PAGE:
Written by: El Hebert '24
Edited by: Ashley Nee '22
Ralph Milliken, Ph.D., is one of many Brown community members involved with NASA - his work pinpointed a landing site for the Curiosity rover. Now, new discoveries continue to unfold as our university collaborates with space programs on an international - and interplanetary - scale.
A returned Brown alumnus, Milliken works in the Department of Earth, Environmental and Planetary Sciences (EEPS). His field, he says, is a “pretty widespread” one: it covers both diverse research and vast distances.
For example, in 2018, the Hayabusa2 spacecraft punched the asteroid Ryugu with an impactor, sampling the debris. Last December, it finally delivered its capsule back to our own planet and into the eager hands of scientists. NASA’s Osiris-Rex, en route from asteroid Bennu, will do the same in 2023. That extraterrestrial material may not look like much - a few grams of black, grainy sand - but Milliken’s team and their Japanese colleagues hope to compare the samples for a glimpse into the early formation of the solar system .
With the mind-boggling size of space, though, sample-return missions are the exception rather than the rule. So Milliken also uses remote sensing technology, and works on the Curiosity rover mission, performing vicarious experiments on Mars.
When Milliken got involved with the Curiosity project as a researcher at the Jet Propulsion Laboratory, the rover hadn’t even launched yet. His first contribution, in fact, was a suggested landing site. NASA accepts such proposals as an “open competition,” placing them under scrutiny in a gauntlet of publicly-held meetings.
“I became very interested in advocating for this place called Gale Crater,” Milliken recalls. “We thought it was extremely scientifically compelling.” What does it take to advocate for a geological feature on another planet? Data, data, and more data. Milliken and his colleagues analyzed the topography closely enough to map the individual boulders. After all, any one of them might have posed a hazard to the robot as it touched down.
Ultimately, Milliken’s work paid off, and the team chose Gale Crater as the landing site - it was “both exciting and a little bit nerve wracking.”
In August 2012, Curiosity’s lander successfully lowered the rover down onto the surface of Mars. Since then, Curiosity has logged a distinguished career of 3,000 Martian days, with 25 kilometers traveled - not bad at all, for a vehicle that moves at one centimeter per second . Milliken is still on the rover team, and still excited about Curiosity’s contributions to science: not only is the team gaining essential understanding of a geology that may have once supported life, they’re also “chipping away at the really core important things for sending humans.” Thanks to Curiosity’s measurements, we can better anticipate radiation at the planet’s surface, and design effective protection against it.
Curiosity’s sibling, Perseverance, landed without a hitch in February. It’ll continue to search for ancient signs of life, and test new technologies, like powered flight in the Martian atmosphere, and oxygen generation that may someday provide fuel and breathable air.
Among the thousands of people involved with the Perseverance mission are some of Milliken’s former students.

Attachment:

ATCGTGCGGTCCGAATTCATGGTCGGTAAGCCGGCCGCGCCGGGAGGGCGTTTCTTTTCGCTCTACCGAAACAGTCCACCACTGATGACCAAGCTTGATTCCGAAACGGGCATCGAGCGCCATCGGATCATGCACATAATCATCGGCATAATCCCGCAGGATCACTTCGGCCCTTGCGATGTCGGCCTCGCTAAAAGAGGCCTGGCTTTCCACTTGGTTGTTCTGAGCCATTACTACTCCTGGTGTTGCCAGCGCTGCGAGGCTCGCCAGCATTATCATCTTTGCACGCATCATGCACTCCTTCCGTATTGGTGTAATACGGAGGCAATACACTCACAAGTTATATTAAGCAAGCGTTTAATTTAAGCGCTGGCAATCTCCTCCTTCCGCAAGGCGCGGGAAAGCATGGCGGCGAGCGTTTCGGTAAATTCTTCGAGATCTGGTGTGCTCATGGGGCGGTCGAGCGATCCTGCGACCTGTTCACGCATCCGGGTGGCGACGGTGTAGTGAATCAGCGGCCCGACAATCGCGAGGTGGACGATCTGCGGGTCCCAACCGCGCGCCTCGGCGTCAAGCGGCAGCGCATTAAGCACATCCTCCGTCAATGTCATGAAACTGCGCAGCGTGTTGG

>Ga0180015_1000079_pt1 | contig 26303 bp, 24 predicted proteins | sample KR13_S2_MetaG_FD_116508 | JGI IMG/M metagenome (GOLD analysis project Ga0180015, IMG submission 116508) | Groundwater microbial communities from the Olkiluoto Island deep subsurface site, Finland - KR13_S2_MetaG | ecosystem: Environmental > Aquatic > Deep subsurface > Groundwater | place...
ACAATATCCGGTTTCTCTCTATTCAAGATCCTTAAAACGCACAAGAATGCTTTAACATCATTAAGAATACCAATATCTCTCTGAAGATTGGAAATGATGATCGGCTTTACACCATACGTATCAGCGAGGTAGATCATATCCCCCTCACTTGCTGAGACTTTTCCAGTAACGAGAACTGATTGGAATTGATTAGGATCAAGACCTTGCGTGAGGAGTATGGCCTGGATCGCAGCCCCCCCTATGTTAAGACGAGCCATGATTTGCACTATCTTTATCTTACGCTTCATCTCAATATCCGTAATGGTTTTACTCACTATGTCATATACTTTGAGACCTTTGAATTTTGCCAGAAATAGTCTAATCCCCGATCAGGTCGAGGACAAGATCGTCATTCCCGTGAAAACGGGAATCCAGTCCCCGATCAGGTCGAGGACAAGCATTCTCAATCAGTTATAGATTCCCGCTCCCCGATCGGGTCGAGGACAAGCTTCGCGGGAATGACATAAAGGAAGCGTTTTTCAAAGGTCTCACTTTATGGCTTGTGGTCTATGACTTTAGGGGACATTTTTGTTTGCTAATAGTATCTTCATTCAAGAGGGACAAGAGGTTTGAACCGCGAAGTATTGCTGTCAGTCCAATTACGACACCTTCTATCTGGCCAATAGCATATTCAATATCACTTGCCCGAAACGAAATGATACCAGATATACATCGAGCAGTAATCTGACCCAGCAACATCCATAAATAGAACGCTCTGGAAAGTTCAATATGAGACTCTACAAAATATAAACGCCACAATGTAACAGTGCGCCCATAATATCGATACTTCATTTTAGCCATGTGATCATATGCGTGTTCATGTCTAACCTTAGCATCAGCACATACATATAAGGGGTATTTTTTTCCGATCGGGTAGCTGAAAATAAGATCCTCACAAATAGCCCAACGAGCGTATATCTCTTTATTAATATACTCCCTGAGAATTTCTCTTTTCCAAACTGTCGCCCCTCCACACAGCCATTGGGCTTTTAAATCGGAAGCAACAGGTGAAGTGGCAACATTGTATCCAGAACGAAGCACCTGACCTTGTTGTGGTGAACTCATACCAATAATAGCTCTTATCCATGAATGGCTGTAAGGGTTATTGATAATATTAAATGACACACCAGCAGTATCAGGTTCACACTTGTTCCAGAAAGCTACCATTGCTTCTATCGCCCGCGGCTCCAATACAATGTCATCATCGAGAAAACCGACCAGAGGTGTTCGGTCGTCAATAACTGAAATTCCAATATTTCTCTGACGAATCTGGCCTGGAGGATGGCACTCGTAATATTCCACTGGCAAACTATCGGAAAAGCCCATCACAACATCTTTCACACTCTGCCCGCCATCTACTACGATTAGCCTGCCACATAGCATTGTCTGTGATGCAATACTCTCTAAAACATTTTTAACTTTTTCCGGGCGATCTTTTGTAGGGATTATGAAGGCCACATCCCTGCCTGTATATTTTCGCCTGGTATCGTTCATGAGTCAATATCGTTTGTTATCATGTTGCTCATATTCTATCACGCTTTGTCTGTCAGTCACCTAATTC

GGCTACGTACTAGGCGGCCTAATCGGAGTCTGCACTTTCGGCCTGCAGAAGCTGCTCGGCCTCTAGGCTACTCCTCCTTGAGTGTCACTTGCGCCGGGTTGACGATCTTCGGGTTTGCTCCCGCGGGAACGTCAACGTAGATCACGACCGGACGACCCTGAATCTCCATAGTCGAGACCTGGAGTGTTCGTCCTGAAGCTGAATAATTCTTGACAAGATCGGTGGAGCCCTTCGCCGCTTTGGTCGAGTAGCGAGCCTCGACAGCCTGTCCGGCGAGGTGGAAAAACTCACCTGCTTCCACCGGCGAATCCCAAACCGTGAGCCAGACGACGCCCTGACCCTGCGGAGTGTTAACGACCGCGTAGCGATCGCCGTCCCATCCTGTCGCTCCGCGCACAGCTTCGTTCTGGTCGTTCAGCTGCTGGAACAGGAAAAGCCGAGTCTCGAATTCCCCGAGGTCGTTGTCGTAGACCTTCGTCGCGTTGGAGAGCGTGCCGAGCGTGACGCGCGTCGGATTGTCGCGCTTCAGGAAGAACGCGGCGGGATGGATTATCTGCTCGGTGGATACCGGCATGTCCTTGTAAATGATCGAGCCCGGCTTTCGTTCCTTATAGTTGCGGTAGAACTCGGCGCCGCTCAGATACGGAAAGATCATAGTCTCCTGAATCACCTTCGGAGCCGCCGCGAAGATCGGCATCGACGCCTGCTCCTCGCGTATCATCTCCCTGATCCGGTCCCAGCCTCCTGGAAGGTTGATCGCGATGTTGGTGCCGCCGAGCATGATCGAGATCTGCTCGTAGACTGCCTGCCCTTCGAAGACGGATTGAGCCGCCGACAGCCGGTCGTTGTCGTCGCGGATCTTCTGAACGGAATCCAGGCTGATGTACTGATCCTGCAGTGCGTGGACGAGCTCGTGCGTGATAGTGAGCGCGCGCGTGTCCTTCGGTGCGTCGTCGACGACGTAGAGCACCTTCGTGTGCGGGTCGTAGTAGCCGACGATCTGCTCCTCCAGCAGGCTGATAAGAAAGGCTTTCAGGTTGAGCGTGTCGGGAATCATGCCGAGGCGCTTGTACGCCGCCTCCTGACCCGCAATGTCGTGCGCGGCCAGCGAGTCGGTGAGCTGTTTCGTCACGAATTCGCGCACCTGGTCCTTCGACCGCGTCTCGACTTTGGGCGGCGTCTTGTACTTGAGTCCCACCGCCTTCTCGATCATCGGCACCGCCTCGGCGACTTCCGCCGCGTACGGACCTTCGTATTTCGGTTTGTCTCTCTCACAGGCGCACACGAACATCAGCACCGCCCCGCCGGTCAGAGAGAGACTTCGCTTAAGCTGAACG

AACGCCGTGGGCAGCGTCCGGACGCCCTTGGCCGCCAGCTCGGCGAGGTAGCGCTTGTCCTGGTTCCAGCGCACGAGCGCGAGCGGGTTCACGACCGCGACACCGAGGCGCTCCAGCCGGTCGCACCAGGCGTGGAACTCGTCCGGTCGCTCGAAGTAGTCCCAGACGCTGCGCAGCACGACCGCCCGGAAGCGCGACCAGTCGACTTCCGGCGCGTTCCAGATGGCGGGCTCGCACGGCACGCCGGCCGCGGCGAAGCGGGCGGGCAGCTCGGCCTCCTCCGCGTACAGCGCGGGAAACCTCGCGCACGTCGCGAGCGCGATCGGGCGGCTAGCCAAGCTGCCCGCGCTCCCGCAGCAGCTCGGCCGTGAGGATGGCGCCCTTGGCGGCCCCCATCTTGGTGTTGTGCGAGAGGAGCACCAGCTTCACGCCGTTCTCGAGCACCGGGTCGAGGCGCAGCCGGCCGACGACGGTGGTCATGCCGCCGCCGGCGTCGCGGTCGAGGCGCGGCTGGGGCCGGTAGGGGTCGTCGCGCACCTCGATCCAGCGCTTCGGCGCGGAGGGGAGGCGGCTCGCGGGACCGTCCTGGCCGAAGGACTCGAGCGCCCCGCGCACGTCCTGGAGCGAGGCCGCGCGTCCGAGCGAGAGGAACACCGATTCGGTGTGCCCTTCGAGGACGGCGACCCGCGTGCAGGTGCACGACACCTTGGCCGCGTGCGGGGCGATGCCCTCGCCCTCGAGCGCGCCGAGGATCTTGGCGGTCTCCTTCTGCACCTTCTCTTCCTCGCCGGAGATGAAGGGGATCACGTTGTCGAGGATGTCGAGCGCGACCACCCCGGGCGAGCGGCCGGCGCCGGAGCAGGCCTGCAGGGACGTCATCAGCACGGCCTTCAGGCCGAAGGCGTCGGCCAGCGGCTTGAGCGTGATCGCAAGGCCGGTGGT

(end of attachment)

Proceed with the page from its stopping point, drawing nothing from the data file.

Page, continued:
Brown’s planetary sciences department collaborates extensively with NASA. The space program funds research, both on Earth and elsewhere, and professors and fellows work directly on mission teams. Historically, Professor Thomas Andrew “Tim” Mutch helped design the first cameras ever to land on Mars; Professor James Head trained Apollo astronauts in geology.
Milliken also emphasizes the importance of international partnerships, like the Hayabusa2 sample analysis effort, or Professor Carle Pieters’ involvement with the Moon Mineralogy Mapper launched by India. Together, the global space exploration community can pool the funds, technology, and diverse perspectives required for effective exploration in the deep solar system.
“It's definitely been eye opening for me, seeing how [international collaboration] helps the science,” Milliken says. “There aren't any borders out there. Those are constructs that we made here on Earth. I think, to be successful, it absolutely has to be focused more on humankind as a whole, as opposed to just one nation or another - building those partnerships and relying on those strengths.”
Meanwhile, the field of planetary science has its sights set on a few “amazingly crazy fascinating” worlds. One is Psyche, the naked metallic core of a shattered planetary body. Another mission, Lucy, is set to visit the Trojan asteroids, and may reveal the ancient paths of migrating gas giants. There’s also Dragonfly, a rotocopter bound for Saturn’s moon Titan, where hydrocarbon rivers run under an orange sky. And of four potential “discovery-class” missions currently under review by NASA, three of them have Brown graduates as lead developers.
Literally and figuratively, it seems, the universe is only getting bigger.
Milliken R. Interviewed by: Elise Hebert. March 9, 2021 [Cited March 21, 2021].
 Strickland A. Hayabusa2 mission confirms return of an asteroid sample, including gas, to Earth. CNN [Internet]. 2020 [Cited March 21, 2021]. Available from: https://www.cnn.com/2020/12/15/world/hayabusa2-asteroid-gas-sample-scn-trnd/index.html.
 NASA Mars Exploration Program. Rover Wheels [Internet]. [Cited March 21, 2021]. Available from: https://mars.nasa.gov/mer/mission/rover/wheels-and-legs.
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